SIGIA-L Mail Archives: Re: [Sigia-l] Information Visualization
Re: [Sigia-l] Information Visualization
From: Karl Fast (karl.fast_at_pobox.com)
Date: Mon Nov 10 2003 - 10:20:58 EST
> you seem to be saying some stuff takes much longer than others to
> percolate and information visualization is one of them. And that
> someday, some killer app/method will magically raise its profile
I should also point to Romano Rao's essay on this idea that a
killer-app is a prerequisite for commercial success.
Rao has been working to commercialize information visualization
about as long as anyone through his work at Xerox Parc and Inxight,
a Parc spinoff.
His essay "Information Visualization 2007" covers the ground nicely.
He speaks from an experience which vastly outstrips my own, and I
suspect, that of any else on this list.
Information Visualization 2007
The snippets relevant to the killer-app suggestion are as follows
(the whole essay is short and worth reading if this topic interests
Looking forward, there are two paths to mainstreaming information
visualization. One is captured in the ever seductive hope of a
"killer application." This path focuses properly on the fact that
visualization (like other user interface technologies) is just an
ingredient technology, not an application in itself. The trick is
finding an application that is not possible without visualization
or else is significantly improved by it. Of course, innovation at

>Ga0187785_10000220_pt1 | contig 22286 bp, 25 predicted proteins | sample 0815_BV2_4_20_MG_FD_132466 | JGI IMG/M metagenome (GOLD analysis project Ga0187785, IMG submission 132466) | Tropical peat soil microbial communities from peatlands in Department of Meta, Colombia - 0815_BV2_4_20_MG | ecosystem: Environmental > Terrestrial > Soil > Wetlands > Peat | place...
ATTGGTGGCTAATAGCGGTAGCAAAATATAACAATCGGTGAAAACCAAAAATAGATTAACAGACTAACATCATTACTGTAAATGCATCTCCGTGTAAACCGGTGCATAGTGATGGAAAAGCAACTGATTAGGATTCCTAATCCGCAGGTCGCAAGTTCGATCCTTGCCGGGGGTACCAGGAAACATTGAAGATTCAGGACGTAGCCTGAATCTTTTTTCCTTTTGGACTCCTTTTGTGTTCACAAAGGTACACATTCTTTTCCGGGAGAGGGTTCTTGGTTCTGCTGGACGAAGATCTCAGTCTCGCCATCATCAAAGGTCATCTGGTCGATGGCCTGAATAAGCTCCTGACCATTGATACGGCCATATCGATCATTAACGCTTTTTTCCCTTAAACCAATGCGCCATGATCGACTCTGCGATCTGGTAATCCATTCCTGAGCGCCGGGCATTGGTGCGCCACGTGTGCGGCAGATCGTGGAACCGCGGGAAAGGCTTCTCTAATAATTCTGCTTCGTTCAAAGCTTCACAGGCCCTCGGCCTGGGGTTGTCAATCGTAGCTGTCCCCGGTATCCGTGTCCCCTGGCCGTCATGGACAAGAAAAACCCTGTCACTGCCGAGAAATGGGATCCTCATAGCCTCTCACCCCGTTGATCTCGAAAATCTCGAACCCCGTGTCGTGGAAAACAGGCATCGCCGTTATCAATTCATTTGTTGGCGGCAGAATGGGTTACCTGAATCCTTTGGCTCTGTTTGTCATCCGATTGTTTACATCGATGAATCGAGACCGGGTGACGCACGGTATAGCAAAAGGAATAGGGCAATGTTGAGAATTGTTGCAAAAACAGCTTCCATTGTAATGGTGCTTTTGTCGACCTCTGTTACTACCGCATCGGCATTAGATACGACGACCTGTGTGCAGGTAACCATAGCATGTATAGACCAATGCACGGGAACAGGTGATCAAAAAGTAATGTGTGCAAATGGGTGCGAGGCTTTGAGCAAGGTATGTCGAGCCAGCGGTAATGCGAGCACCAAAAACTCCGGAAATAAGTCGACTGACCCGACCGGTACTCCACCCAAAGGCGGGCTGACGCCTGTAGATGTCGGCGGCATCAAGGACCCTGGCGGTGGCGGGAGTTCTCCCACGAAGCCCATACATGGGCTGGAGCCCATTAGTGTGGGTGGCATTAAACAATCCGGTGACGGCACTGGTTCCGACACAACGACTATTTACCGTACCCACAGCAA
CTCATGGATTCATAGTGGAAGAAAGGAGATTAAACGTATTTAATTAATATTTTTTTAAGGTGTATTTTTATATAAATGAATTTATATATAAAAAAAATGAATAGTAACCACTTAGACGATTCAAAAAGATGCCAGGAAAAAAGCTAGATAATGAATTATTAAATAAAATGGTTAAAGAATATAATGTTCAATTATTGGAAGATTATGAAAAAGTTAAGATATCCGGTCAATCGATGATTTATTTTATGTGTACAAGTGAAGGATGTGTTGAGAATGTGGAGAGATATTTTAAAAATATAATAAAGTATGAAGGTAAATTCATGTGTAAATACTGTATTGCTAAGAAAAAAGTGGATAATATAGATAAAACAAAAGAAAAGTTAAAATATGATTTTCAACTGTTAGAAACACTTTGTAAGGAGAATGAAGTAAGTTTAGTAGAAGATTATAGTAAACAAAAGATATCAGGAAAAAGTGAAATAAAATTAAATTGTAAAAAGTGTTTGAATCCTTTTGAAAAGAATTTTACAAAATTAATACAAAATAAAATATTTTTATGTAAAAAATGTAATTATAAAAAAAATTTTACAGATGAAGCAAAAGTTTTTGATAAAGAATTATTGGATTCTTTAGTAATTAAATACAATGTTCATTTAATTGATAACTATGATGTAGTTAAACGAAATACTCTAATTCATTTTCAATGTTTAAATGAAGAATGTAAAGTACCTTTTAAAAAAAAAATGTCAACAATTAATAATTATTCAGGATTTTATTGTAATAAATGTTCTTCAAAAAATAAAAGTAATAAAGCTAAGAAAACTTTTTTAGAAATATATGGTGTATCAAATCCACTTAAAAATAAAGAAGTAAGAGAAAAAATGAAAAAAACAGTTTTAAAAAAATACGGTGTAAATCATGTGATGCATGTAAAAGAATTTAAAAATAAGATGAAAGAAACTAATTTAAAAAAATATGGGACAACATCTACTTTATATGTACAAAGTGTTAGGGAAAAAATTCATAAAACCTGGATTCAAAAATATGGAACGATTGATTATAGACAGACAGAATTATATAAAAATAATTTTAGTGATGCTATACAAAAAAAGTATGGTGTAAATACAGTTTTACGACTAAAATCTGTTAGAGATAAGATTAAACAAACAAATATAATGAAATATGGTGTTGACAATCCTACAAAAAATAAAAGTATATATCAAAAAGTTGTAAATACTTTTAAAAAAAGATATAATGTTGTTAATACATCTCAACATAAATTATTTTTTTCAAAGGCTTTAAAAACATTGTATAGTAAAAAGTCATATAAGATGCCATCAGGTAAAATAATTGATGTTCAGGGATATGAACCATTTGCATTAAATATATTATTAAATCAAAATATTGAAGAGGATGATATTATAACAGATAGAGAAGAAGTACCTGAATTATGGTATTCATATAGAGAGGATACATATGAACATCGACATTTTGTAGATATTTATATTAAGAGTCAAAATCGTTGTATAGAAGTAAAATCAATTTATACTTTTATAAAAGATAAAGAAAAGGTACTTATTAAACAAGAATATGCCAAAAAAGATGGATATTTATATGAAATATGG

application level faces equivalent challenges of getting something
...The other path involves a more gradual diffusion. Say like the
10 year diffusion of graphical user interfaces from Xerox Star in
1981 to Windows 3.1 in 1991 in which every two years got you
roughly a power of ten in number of users such that 1000 users
climbed to (say) 100 million user. The diffusion would happen
through multiple applications, some specialized with smaller user
populations, others more general with larger user populations.
...The killer application idea assumes mainstream application draw
so much attention that everybody gets converted rapidly, whereas
the slow diffusion model most naturally works by starting with
highend applications and then being filtered and refined down into
more broadly used applications. I think the first path could
happen still, but if not, the second path will lead to the spread
of information visualization, anyway.
Rao believes that the adoption of visualization principles in
interfaces is inevitable. People on this light might not agree, but
Rao is the CTO of Inxight, so you'll be hard-pressed to convice him
otherwise (and he's spent a lot of time thinking about the problem).
Hope that was of some interest.
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